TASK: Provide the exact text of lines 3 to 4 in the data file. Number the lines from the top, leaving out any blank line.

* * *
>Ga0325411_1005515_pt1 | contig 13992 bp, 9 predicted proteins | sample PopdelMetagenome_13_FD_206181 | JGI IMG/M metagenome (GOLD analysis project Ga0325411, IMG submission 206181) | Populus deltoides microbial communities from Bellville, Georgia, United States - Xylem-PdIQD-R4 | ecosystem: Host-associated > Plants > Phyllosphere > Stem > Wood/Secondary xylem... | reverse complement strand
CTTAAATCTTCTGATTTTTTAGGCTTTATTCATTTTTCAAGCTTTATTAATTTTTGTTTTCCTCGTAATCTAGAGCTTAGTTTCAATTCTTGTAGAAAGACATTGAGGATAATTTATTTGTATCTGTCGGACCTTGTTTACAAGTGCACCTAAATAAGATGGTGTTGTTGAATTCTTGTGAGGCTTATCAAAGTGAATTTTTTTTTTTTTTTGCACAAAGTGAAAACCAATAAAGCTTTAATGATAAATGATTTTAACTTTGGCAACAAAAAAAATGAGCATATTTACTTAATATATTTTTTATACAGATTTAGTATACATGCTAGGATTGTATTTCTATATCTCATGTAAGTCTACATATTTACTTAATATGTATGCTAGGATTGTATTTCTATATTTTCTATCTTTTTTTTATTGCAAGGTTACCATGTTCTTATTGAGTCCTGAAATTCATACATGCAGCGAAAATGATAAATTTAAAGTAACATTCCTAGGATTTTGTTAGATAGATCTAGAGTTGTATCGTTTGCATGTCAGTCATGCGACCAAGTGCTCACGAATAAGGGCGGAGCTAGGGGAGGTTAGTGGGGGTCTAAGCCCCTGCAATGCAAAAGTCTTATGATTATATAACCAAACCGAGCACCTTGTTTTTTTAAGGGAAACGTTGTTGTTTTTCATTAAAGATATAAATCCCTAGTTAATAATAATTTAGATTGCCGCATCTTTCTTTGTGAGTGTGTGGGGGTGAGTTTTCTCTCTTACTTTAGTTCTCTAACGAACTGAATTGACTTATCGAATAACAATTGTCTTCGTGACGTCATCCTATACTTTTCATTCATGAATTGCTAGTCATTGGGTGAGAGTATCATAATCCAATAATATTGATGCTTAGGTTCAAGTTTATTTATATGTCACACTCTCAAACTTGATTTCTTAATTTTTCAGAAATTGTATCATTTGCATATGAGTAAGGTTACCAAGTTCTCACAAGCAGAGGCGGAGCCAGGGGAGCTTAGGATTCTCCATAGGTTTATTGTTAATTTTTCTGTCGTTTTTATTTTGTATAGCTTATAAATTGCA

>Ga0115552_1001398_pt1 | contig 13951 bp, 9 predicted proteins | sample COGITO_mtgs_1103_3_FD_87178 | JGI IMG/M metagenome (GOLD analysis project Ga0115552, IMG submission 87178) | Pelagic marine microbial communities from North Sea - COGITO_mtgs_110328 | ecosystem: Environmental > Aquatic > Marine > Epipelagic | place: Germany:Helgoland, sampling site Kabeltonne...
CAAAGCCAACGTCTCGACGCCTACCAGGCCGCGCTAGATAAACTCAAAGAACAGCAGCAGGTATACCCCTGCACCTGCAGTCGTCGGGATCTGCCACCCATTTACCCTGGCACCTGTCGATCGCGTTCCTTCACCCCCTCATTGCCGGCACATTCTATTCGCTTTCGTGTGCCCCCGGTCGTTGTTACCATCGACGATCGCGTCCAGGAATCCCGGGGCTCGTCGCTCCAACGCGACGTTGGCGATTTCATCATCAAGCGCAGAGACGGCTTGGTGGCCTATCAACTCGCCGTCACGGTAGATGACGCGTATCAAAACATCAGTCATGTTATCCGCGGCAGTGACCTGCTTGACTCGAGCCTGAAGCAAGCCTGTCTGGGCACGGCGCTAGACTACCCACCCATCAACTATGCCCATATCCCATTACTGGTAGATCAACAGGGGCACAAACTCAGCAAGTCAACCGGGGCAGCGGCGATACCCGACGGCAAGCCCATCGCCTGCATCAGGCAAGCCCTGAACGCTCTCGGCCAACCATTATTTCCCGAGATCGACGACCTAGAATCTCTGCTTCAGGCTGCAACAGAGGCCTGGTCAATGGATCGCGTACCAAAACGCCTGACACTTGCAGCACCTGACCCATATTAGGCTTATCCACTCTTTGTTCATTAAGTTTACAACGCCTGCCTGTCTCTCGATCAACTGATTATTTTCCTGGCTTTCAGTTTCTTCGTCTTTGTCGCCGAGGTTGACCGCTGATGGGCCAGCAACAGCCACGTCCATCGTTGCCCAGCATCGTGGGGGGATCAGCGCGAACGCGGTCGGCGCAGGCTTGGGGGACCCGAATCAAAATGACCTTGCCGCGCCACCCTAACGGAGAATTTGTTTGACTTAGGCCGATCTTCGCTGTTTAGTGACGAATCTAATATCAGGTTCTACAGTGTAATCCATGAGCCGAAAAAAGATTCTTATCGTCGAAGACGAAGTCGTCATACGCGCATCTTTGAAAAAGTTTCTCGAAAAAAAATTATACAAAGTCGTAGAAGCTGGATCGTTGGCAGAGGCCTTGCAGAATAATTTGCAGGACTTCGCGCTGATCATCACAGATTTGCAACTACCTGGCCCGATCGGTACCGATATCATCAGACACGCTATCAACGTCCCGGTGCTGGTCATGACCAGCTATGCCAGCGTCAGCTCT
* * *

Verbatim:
>Ga0115552_1001398_pt1 | contig 13951 bp, 9 predicted proteins | sample COGITO_mtgs_1103_3_FD_87178 | JGI IMG/M metagenome (GOLD analysis project Ga0115552, IMG submission 87178) | Pelagic marine microbial communities from North Sea - COGITO_mtgs_110328 | ecosystem: Environmental > Aquatic > Marine > Epipelagic | place: Germany:Helgoland, sampling site Kabeltonne...
CAAAGCCAACGTCTCGACGCCTACCAGGCCGCGCTAGATAAACTCAAAGAACAGCAGCAGGTATACCCCTGCACCTGCAGTCGTCGGGATCTGCCACCCATTTACCCTGGCACCTGTCGATCGCGTTCCTTCACCCCCTCATTGCCGGCACATTCTATTCGCTTTCGTGTGCCCCCGGTCGTTGTTACCATCGACGATCGCGTCCAGGAATCCCGGGGCTCGTCGCTCCAACGCGACGTTGGCGATTTCATCATCAAGCGCAGAGACGGCTTGGTGGCCTATCAACTCGCCGTCACGGTAGATGACGCGTATCAAAACATCAGTCATGTTATCCGCGGCAGTGACCTGCTTGACTCGAGCCTGAAGCAAGCCTGTCTGGGCACGGCGCTAGACTACCCACCCATCAACTATGCCCATATCCCATTACTGGTAGATCAACAGGGGCACAAACTCAGCAAGTCAACCGGGGCAGCGGCGATACCCGACGGCAAGCCCATCGCCTGCATCAGGCAAGCCCTGAACGCTCTCGGCCAACCATTATTTCCCGAGATCGACGACCTAGAATCTCTGCTTCAGGCTGCAACAGAGGCCTGGTCAATGGATCGCGTACCAAAACGCCTGACACTTGCAGCACCTGACCCATATTAGGCTTATCCACTCTTTGTTCATTAAGTTTACAACGCCTGCCTGTCTCTCGATCAACTGATTATTTTCCTGGCTTTCAGTTTCTTCGTCTTTGTCGCCGAGGTTGACCGCTGATGGGCCAGCAACAGCCACGTCCATCGTTGCCCAGCATCGTGGGGGGATCAGCGCGAACGCGGTCGGCGCAGGCTTGGGGGACCCGAATCAAAATGACCTTGCCGCGCCACCCTAACGGAGAATTTGTTTGACTTAGGCCGATCTTCGCTGTTTAGTGACGAATCTAATATCAGGTTCTACAGTGTAATCCATGAGCCGAAAAAAGATTCTTATCGTCGAAGACGAAGTCGTCATACGCGCATCTTTGAAAAAGTTTCTCGAAAAAAAATTATACAAAGTCGTAGAAGCTGGATCGTTGGCAGAGGCCTTGCAGAATAATTTGCAGGACTTCGCGCTGATCATCACAGATTTGCAACTACCTGGCCCGATCGGTACCGATATCATCAGACACGCTATCAACGTCCCGGTGCTGGTCATGACCAGCTATGCCAGCGTCAGCTCT